Outer space and related interests Page 15

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  • Fake_Blood 30 Sep 2017 22:38:04 7,915 posts
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    You could say the same about the moon, but especially with mars I wonder wtf we are going to do there?
  • challenge_hanukkah 30 Sep 2017 22:55:26 5,354 posts
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    We're going to start the reactor and free it.
  • Fake_Blood 30 Sep 2017 23:01:51 7,915 posts
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    Okay but besides the reactor and portal to hell?
  • ZuluHero 1 Oct 2017 00:24:24 5,969 posts
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    Fondle the 3 booby lady?
  • Rubbatiti 9 Oct 2017 03:10:03 19 posts
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    As close as I will ever get to space travel.
    https://mars.jpl.nasa.gov/participate/send-your-name/insight/
  • Khanivor 16 Oct 2017 15:07:13 43,423 posts
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    A new era in desktop backgrounds.
  • Fake_Blood 16 Oct 2017 15:25:44 7,915 posts
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    Amazing read, thank you Khanivor.
    I'd love to be in a meeting where all the mobile phones start ringing at once.
  • spindizzy 16 Oct 2017 16:41:02 7,682 posts
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    I was in meetings like that back when we were finding the Higgs Boson. It was pretty amazing. :-)
  • Jyzzy-Z 16 Oct 2017 16:45:13 2,379 posts
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    @spindizzy tea boy?
  • DrStrangelove 16 Oct 2017 18:10:52 11,315 posts
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    Guy who pushes the cart into the energy beam (that's how I imagine they found it)

    Edited by DrStrangelove at 18:13:33 16-10-2017
  • Fake_Blood 16 Oct 2017 18:43:52 7,915 posts
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    Spin is in charge of collecting the Higgs from the other particles (they are purple) and put them in a separate box.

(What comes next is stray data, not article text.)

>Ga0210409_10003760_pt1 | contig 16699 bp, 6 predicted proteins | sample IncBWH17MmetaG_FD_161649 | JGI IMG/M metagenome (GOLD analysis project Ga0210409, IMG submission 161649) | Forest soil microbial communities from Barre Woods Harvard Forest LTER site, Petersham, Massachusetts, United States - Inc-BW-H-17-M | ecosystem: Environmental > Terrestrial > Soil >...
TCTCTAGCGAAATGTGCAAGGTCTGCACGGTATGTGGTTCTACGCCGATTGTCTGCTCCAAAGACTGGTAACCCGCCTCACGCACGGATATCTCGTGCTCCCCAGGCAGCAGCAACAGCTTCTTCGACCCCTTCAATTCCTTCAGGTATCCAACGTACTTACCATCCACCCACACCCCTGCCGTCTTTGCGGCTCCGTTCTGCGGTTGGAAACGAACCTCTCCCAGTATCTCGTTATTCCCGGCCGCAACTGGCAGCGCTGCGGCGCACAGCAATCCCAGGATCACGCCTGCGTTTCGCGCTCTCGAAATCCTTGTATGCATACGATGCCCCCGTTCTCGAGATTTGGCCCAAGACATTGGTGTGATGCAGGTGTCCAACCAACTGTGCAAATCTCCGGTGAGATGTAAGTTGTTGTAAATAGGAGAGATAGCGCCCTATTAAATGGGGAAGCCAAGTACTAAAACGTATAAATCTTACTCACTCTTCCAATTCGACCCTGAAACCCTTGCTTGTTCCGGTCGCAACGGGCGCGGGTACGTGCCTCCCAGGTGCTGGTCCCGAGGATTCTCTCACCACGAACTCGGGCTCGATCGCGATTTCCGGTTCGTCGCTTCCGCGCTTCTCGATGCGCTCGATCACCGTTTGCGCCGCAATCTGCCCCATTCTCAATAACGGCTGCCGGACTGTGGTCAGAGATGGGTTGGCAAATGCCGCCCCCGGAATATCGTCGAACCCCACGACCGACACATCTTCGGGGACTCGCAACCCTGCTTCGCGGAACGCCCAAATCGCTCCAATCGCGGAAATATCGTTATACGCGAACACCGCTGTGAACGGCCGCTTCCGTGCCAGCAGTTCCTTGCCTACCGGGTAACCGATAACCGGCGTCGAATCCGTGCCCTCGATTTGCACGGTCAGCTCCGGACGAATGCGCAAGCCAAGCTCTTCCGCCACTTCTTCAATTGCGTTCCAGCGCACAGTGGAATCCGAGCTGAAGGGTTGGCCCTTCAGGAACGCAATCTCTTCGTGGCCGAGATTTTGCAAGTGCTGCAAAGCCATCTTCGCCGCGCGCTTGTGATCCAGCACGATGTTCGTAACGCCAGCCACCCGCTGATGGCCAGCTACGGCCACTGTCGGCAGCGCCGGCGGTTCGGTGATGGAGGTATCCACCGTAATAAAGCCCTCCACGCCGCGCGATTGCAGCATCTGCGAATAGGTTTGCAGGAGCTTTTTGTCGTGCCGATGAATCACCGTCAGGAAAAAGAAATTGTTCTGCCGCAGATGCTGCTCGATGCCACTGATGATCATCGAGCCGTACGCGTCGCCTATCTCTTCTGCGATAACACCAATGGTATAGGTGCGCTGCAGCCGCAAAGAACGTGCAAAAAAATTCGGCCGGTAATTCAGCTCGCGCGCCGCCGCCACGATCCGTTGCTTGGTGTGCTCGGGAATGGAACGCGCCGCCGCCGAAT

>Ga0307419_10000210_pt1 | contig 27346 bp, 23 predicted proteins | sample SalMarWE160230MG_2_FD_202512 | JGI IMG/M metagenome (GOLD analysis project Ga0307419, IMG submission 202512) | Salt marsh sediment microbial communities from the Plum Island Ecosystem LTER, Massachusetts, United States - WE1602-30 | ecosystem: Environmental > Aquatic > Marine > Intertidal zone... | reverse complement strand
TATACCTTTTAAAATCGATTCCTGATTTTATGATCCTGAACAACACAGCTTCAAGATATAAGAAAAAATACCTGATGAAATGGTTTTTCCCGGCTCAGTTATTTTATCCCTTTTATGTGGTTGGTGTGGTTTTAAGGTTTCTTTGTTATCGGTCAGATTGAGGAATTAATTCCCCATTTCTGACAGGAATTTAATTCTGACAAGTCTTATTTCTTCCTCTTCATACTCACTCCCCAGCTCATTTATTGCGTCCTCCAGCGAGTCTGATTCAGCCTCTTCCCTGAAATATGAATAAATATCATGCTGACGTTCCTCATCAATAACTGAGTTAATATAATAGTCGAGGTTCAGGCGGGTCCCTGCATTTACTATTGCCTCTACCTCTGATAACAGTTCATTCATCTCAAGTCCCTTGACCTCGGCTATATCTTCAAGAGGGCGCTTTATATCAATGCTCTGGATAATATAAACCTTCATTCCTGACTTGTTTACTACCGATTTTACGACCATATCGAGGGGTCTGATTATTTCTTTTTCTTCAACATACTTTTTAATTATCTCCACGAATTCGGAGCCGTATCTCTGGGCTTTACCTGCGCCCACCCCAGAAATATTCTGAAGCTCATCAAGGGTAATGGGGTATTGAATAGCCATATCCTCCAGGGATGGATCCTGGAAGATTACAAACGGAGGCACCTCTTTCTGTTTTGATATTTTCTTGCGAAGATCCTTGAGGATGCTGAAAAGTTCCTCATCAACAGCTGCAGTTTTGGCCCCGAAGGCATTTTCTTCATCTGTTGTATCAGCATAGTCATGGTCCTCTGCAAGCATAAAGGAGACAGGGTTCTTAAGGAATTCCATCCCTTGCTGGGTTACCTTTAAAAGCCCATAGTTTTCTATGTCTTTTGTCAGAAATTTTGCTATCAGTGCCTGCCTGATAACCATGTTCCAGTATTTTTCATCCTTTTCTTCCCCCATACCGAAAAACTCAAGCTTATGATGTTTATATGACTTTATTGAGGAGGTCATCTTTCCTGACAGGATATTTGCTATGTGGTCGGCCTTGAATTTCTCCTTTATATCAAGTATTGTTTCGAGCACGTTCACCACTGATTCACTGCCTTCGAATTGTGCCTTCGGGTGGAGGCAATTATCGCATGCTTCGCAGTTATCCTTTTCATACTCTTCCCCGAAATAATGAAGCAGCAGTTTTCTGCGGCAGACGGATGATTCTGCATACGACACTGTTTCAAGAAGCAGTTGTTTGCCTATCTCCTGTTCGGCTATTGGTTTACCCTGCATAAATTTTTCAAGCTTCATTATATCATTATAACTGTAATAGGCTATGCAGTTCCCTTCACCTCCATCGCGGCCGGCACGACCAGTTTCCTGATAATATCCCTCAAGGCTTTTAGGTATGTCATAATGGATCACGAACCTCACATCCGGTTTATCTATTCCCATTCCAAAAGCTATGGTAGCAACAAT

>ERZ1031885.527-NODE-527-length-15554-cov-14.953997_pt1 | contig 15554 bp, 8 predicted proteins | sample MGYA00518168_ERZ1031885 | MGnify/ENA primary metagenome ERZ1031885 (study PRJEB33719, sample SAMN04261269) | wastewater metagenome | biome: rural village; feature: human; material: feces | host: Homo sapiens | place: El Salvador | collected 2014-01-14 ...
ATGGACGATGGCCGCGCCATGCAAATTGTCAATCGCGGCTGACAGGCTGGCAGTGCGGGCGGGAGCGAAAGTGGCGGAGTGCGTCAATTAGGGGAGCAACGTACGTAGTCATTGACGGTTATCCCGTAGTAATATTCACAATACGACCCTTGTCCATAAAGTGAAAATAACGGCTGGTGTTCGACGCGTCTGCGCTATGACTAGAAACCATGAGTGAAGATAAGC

Lots of videos out there about todays big news, Veritasium explains it best as always.

  • spindizzy 16 Oct 2017 19:13:29 7,682 posts
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    @Jyzzy-Z nope. ;-)
  • spamdangled 16 Oct 2017 19:48:21 31,043 posts
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    Is it me, or is the sound they recorded of the neutron stars almost identical to the effect used for Strengthometer of News in HIGNFY?
  • Jyzzy-Z 16 Oct 2017 19:48:27 2,379 posts
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    Fair play and well done.

    I do blame you for the parallel universe you all created though.

    Edited by Jyzzy-Z at 19:51:57 16-10-2017
  • Load_2.0 16 Oct 2017 20:00:19 25,870 posts
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    I love reading about these developments but I struggle with the scale. The distances involved mainly but also the density of a neutron star for example.

    There's only so many zeros my little brain can process.
  • ZuluHero 16 Oct 2017 20:01:59 5,969 posts
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    There's a reason he's called spindizzy.
  • spamdangled 16 Oct 2017 20:16:34 31,043 posts
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    A teaspoon of a neutron star is about 1000 tonnes... the light took 130 million years to reach us.

    This stuff inspires genuine awe. Both at the scale of he universe, but also at how far we have developed technology that we can even measure this stuff. I mean, a hundred years ago we still used abacuses. The microchip has only been around since the 1950s.

    Edited by spamdangled at 20:17:41 16-10-2017
  • DrStrangelove 16 Oct 2017 20:37:28 11,315 posts
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    Load_2.0 wrote:
    I love reading about these developments but I struggle with the scale. The distances involved mainly but also the density of a neutron star for example.
    It's 11,713,285,347,004,800 football fields away and as dense as 14 LetsGo's
  • Fake_Blood 16 Oct 2017 20:50:15 7,915 posts
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    The most amazing part are the gravitational wave detectors. They measure the length of their 4km long detector-arms to within one 10000th the width of a proton.